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Jack London To Build a Fire

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Jack London "To Build a Fire" Jack London is a really interesting writer who normally uses the outdoors for his settings in each book. "To Build a Fire" is set in the heart of Alaska during the coldest of times. London using the outdoors as a setting also means that nature can become a character during the story as well as an actual person. Jack London is a writer who really brings out the characters' personalities and can bring so much more to each character. Not only did he write such a great short story, but the story teaches the reader a moral by the time they are done reading. In Jack London's story "To Build a Fire" the reader knows right from the introduction that the story will be set outside in harsh conditions. "The Yukon lay a mile wide and hidden under three feet of ice...Fifty degrees below zero meant eighty-odd degrees of frost" (London 120). This quote shows the conditions that the man in the story will be traveling through. The Yukon is an area in Alaska where the weather is the strangest and the harshest. Only, this quote is not truthful because he only wanted to think it was fifty below. ...read more.


He tries to get a fire going again, but fails. The reader sees desperate emotion come from the man when he knows he is going to die, but will do anything to try and survive. The man knows that blood flow is what keeps you alive and warm when you're walking, so he tries to run and warm himself up (128). The character shows fear of death by trying so hard to survive. Running around only made things worse, he was already tired and freezing. "He fell down a second time...this time the shivering came more quickly upon the man. He was losing the battle against the frost" (128). The dog on the other hand had much better instincts the man and he actually listened to them. The dog is another character in the story because he participates in what is happening, and the narrator follows what he does as well. The dog is the man's partner while traveling. Sure it's nice to have company, but the man should have had a human with him. Any animal has instincts when the weather is too bad to travel or when the weather is good enough to be playing or hunting. The dog knew it was too cold out, but because he was traveling with the man, he knew he had to follow or he could get beaten. ...read more.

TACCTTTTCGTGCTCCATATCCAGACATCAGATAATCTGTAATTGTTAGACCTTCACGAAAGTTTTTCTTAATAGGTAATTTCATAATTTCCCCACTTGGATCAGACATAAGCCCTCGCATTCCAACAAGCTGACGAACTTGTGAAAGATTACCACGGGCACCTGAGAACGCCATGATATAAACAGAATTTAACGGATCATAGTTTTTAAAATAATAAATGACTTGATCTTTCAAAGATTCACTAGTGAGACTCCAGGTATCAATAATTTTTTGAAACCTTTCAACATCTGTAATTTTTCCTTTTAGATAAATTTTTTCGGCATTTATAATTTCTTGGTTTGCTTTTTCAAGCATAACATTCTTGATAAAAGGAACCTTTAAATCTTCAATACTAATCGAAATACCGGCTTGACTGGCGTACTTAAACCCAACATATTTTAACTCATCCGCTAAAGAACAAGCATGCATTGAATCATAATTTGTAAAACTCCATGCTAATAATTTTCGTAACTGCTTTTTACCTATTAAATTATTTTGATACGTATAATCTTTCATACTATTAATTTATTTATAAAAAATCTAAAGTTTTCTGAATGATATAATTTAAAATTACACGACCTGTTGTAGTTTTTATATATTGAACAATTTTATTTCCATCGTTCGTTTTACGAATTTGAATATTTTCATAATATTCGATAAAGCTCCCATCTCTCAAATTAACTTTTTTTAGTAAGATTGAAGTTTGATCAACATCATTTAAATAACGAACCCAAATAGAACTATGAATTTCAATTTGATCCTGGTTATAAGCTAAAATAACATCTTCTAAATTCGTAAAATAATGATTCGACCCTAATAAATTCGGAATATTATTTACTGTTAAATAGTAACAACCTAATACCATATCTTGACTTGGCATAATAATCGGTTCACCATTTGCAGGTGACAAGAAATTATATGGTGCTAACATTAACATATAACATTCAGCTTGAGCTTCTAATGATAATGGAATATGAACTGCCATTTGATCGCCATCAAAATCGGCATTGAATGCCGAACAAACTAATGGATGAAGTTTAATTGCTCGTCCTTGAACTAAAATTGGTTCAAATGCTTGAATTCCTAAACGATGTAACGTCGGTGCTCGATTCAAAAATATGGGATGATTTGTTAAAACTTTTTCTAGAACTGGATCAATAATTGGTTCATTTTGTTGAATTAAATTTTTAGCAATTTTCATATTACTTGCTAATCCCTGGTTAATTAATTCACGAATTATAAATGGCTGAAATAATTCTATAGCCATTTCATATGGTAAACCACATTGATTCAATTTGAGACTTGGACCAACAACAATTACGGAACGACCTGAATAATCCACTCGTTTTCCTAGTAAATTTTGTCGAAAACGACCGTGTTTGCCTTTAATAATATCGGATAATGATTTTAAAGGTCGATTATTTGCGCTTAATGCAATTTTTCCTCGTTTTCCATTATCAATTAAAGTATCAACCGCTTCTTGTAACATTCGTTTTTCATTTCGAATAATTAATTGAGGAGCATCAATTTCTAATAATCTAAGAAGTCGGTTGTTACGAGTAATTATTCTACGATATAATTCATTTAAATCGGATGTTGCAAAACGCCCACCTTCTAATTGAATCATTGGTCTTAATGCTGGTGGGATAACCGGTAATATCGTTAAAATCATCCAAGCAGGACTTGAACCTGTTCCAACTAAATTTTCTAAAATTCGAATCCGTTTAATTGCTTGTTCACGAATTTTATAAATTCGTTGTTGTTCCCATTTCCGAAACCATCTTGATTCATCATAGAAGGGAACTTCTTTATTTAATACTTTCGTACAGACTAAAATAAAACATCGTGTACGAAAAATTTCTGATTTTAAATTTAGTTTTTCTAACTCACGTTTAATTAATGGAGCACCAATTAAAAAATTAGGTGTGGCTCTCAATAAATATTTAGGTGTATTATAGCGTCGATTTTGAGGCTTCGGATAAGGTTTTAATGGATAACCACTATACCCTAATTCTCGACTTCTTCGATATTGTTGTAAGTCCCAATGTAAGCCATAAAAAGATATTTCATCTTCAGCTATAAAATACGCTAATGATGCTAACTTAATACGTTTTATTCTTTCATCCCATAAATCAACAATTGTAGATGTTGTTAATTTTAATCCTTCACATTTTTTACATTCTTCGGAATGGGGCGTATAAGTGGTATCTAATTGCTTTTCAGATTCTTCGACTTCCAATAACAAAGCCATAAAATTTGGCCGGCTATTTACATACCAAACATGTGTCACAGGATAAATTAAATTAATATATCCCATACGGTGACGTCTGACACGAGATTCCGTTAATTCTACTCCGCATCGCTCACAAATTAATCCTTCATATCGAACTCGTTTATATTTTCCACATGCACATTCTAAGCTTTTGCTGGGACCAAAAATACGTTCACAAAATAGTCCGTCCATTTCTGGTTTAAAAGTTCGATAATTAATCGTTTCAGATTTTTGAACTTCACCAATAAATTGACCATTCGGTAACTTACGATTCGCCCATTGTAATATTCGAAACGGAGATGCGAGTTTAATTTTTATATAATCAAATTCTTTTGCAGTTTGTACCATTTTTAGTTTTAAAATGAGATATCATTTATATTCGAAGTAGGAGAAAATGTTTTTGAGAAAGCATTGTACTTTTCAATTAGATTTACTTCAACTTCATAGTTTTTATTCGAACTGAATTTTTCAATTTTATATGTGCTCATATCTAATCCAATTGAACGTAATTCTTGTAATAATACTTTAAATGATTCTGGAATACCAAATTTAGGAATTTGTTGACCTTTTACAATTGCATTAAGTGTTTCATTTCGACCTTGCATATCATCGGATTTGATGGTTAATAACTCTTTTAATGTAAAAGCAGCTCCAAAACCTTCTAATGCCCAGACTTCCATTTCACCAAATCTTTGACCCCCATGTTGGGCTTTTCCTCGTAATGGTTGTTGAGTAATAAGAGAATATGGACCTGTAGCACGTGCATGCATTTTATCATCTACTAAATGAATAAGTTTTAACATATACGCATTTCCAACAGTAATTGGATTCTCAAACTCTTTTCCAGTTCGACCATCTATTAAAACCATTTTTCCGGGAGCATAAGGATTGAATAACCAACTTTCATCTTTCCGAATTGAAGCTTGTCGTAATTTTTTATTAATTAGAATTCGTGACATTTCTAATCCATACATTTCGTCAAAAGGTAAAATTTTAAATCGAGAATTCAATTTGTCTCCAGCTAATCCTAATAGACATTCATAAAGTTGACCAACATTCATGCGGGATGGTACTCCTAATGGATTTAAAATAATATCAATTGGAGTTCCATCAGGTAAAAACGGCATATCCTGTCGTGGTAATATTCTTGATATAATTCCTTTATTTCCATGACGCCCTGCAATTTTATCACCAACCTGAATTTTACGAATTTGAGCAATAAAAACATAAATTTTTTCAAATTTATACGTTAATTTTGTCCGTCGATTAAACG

The weather brings out instincts in the dog, so he will defeat the weather. The weather survives the story, because weather will never die. Weather may have not done what it should, such as kill both man and dog, but the weather succeeded in the death of the ignorant man. Jack London is a writer of nature and especially nature during the winter months. "To Build a Fire" is a short story that in the end, teaches the reader a moral about life; a moral about what to do during harsh conditions, and a moral about elders. The moral or morals of this story is to follow your instincts. If you follow your instincts during such harsh times, you might have a better chance of surviving. The other moral is to listen to your elders. Elders know best because they have experienced almost everything. If you listen to advice from somebody who knows what they are talking about, you should be sure to survive. If the man would have just done everything he was told, maybe he wouldn't have frozen to death in the middle of nowhere. The dog was smart and followed his instincts; this is why he survived weather that is almost impossible to survive. There are three characters in this short story, all with their own personality and all with a different ending. This is why Jack London writes such interesting stories and why he can write a story with a moral. ...read more.

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